it out. The firearm started tumbling this way, and with both
hands, I saw him attempt to retain it. When he missed it, the
firearm fell . . ..” Id. at 12, lines 13-20.
counsel's offer of evidence supporting Mr. Gonzales'
position about his intent, consisted of exhibits, which the
Court finds were of little relevance and not probative of Mr.
Gonzales' intent, and cross examination of Detective
Endzel. Defense counsel declaimed “You don't know
if he was pulling it to facilitate his escape, do you?”
Id. at 19, lines 2-4. This prompted the Assistant
United States Attorney to object: “He's asking him
to speculate about what the defendant was thinking. He
can't do that, but he can talk about his
observations.” Id. at lines 5-7. To this
defense counsel retorted: “And that's exactly my
point. So as long as that point is made clear, I'll move
on.” Id. at lines 8-9. However, defense
counsel then repeated essentially the same question:
“You don't know if Mr. Gonzales was throwing away a
firearm so he wouldn't be arrested for being in
possession of a firearm, do you?” Id. at lines
14-16. Detective Endzel calmly answered: “I did not
observe him throw a firearm.” Id. at line 17.
Defense counsel also established that if any of the five
officers at the scene had been in fear for their lives, they
would have been justified in using deadly force, but none did
that. Id. at 21, lines 16-21. In addition, I
inquired whether Mr. Gonzales ever pointed his gun at
Detective Endzel and Detective Endzel answered, “No
sir.” Id. at 12, lines 21-22.
conclusion of the testimony and argument by counsel, I found
that “the officer was in fear of his life believing
that the defendant was trying to grip the handgun in order to
do the officer harm.” Id. at 25, lines 18-20.
Although I made this factual finding about Detective
Endzel's belief regarding Mr. Gonzales' intent, I did
not explicitly find what Mr. Gonzales had specifically
Court of Appeals pointed out that “the §
3A1.2(c)(1) enhancement would apply only if Mr. Gonzales had
the specific intent to put a law enforcement officer in fear
of serious bodily injury.” Gonzales, 931 F.3d
at 1224. It summarized the parties' positions thusly:
“On that issue, the parties presented different views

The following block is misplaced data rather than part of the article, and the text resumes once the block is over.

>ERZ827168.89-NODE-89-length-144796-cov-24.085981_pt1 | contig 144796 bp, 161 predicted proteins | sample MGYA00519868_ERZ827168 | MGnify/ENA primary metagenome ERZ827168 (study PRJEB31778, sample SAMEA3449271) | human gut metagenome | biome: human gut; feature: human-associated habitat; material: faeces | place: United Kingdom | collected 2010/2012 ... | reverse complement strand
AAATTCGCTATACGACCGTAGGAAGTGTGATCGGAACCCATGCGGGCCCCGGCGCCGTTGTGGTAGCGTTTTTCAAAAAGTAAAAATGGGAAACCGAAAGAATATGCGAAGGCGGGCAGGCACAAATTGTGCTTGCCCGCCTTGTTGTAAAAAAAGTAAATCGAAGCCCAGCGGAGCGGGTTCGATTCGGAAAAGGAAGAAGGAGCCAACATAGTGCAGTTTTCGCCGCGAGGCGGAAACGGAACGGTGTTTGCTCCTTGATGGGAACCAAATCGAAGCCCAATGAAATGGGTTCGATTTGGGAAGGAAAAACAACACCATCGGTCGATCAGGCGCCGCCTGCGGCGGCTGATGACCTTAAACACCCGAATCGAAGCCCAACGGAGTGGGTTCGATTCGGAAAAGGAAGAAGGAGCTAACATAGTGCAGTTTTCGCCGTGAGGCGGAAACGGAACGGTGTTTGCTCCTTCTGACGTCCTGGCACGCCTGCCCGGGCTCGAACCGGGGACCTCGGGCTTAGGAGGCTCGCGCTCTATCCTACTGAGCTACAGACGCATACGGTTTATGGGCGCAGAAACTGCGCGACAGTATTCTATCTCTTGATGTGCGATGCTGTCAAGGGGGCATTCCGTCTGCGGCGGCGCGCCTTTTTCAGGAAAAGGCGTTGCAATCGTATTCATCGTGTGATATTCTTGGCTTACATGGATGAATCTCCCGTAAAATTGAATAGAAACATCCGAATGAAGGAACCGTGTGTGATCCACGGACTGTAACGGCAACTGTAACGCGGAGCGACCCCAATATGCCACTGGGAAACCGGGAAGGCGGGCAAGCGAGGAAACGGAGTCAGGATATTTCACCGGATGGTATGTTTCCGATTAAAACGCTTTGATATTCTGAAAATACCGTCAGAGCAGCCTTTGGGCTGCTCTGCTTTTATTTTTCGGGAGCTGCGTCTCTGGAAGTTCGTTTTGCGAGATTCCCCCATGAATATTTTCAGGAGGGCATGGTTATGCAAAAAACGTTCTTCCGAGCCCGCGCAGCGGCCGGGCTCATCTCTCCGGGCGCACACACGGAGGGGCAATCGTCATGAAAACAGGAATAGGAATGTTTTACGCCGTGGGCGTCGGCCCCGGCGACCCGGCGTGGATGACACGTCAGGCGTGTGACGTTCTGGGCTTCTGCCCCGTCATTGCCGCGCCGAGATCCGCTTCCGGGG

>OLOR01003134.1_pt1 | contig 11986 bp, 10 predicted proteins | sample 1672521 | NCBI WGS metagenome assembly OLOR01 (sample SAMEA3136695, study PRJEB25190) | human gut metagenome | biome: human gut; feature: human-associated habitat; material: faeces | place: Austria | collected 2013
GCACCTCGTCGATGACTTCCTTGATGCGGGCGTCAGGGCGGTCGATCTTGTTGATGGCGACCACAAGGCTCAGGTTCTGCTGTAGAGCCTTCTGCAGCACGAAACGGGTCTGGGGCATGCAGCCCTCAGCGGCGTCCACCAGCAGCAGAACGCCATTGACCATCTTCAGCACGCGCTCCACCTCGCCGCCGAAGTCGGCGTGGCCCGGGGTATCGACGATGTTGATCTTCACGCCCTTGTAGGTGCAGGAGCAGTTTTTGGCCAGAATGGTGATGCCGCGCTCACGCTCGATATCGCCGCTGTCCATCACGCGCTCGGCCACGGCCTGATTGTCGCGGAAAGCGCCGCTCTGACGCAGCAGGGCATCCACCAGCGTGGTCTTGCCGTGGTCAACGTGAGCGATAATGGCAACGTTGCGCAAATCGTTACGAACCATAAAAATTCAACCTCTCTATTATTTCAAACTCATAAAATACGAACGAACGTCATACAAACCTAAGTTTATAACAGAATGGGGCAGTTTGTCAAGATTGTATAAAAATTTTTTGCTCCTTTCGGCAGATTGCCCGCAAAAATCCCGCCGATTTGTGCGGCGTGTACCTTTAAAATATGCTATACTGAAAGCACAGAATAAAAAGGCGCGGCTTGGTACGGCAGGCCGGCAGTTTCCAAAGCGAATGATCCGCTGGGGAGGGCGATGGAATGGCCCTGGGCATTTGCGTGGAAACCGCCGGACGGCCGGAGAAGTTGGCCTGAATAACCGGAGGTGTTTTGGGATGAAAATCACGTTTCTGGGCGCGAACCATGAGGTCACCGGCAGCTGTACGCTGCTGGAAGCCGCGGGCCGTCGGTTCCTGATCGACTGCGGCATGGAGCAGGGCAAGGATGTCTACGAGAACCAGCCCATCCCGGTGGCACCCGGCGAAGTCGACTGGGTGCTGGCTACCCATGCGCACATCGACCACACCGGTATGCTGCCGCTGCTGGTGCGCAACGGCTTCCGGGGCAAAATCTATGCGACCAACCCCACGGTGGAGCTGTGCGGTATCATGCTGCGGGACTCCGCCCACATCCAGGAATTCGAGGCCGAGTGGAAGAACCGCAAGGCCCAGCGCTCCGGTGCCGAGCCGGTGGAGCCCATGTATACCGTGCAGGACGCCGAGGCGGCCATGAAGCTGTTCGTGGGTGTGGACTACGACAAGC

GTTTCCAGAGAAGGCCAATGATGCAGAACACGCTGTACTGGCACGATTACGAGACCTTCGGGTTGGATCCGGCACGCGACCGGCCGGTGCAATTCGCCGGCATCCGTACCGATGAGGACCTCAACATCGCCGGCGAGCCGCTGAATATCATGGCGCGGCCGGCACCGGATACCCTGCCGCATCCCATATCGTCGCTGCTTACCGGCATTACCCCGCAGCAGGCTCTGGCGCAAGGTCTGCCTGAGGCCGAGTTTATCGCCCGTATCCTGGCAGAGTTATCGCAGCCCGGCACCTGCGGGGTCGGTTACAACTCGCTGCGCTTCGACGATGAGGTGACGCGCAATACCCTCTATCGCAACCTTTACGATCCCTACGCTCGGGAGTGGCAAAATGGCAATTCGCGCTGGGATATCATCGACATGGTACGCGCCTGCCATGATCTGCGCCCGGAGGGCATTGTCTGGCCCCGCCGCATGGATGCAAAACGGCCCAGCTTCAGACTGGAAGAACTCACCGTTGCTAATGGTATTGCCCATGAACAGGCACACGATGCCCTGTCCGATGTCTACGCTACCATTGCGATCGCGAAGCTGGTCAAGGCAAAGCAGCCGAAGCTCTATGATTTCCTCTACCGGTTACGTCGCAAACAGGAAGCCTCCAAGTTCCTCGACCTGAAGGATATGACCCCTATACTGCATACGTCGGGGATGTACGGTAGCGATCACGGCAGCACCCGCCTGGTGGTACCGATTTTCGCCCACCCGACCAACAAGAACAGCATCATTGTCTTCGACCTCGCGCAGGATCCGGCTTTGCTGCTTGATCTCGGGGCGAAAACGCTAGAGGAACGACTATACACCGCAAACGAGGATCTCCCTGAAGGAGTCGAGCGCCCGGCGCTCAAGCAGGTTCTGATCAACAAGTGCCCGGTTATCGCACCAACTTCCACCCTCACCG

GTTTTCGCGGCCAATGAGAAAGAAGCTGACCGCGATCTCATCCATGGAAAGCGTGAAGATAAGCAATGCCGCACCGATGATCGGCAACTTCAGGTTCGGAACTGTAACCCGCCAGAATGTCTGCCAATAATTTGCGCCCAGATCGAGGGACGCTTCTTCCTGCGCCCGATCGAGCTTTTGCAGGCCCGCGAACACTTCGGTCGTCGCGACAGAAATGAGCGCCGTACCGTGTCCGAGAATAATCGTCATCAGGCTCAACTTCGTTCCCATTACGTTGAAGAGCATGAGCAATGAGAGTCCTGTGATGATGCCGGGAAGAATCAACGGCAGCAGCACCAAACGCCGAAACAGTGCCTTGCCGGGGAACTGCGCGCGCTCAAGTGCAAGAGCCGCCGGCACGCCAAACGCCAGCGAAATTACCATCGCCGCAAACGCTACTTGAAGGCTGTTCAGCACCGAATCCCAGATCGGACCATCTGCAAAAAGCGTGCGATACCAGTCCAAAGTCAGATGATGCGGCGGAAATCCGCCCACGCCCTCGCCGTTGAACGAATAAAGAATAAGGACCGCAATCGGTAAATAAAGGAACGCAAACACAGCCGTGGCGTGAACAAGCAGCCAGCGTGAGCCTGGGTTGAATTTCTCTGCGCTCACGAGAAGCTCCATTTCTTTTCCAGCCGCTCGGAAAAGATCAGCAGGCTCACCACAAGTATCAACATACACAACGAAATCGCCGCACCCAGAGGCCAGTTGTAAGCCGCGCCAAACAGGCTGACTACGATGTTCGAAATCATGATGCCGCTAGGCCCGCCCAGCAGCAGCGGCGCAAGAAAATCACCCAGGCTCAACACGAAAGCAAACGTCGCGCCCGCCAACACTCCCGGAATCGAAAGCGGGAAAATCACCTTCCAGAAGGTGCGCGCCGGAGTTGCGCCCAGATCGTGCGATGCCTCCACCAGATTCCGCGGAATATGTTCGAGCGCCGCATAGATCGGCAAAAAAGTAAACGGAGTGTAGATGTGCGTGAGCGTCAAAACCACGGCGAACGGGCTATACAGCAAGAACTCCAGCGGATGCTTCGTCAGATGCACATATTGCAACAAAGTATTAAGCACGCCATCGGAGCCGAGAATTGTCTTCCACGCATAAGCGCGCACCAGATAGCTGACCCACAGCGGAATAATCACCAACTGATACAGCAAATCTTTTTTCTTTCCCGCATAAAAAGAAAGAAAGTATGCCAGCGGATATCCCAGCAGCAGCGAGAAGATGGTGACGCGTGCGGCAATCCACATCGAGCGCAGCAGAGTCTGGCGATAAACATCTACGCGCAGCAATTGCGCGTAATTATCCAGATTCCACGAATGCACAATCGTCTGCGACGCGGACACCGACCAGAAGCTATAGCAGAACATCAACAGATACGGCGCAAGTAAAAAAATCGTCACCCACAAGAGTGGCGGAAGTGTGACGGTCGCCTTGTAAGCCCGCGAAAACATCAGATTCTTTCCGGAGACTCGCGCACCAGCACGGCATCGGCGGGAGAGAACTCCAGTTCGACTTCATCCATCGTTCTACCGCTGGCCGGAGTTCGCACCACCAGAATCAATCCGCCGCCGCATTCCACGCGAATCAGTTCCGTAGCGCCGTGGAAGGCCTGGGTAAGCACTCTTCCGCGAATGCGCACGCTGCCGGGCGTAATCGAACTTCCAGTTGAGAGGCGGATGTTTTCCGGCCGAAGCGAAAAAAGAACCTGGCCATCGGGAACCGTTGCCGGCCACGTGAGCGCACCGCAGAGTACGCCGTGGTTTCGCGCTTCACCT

of the evidence. The government argues that Mr. Gonzales
intended to instill fear of bodily harm when he pulled the
gun from his holster. Mr. Gonzales responds that the evidence
permitted a reasonable inference that he was trying to
discard the gun. Id. The Court of Appeals then
declared: “Both findings would be reasonable under the
evidence, ” and directed this Court on remand to
address the factual question of Mr. Gonzales' intent.
Id. (further citation omitted).
what was Mr. Gonzales' specific intent? He chose not to
tell us in court, as was his right. He uttered nothing during
his encounter with the police. He did not threaten,
“Back off, I've got a gun.” Neither did he
yell, “Don't shoot, I am throwing my gun
effort to ascertain Mr. Gonzales' specific intent, I have
carefully reconsidered the evidence. Intuition strongly
suggests and I find that Mr. Gonzales did intend,
specifically, to harm Detective Endzel, but was thwarted in
his effort to do so by fumbling his gun and trying,
unsuccessfully, to regain control of it. Consequently, I
conclude that the United States Probation Office correctly
determined that six offense levels should be added under
U.S.S.G. § 3A1.2(c)(1). The total offense level becomes
17 and the guideline imprisonment range 27 to 33 months based
on the Court's prior ruling that the criminal history
category is II.
 Guideline § 3A1.2(c)(1)
If, in a manner creating a substantial risk of serious
bodily injury, the defendant or a person for whose conduct
the defendant is otherwise accountable -
(1) knowing or have reasonable cause to believe that a
person was a law enforcement officer, assaulted such officer
during the course of the offense or immediate ...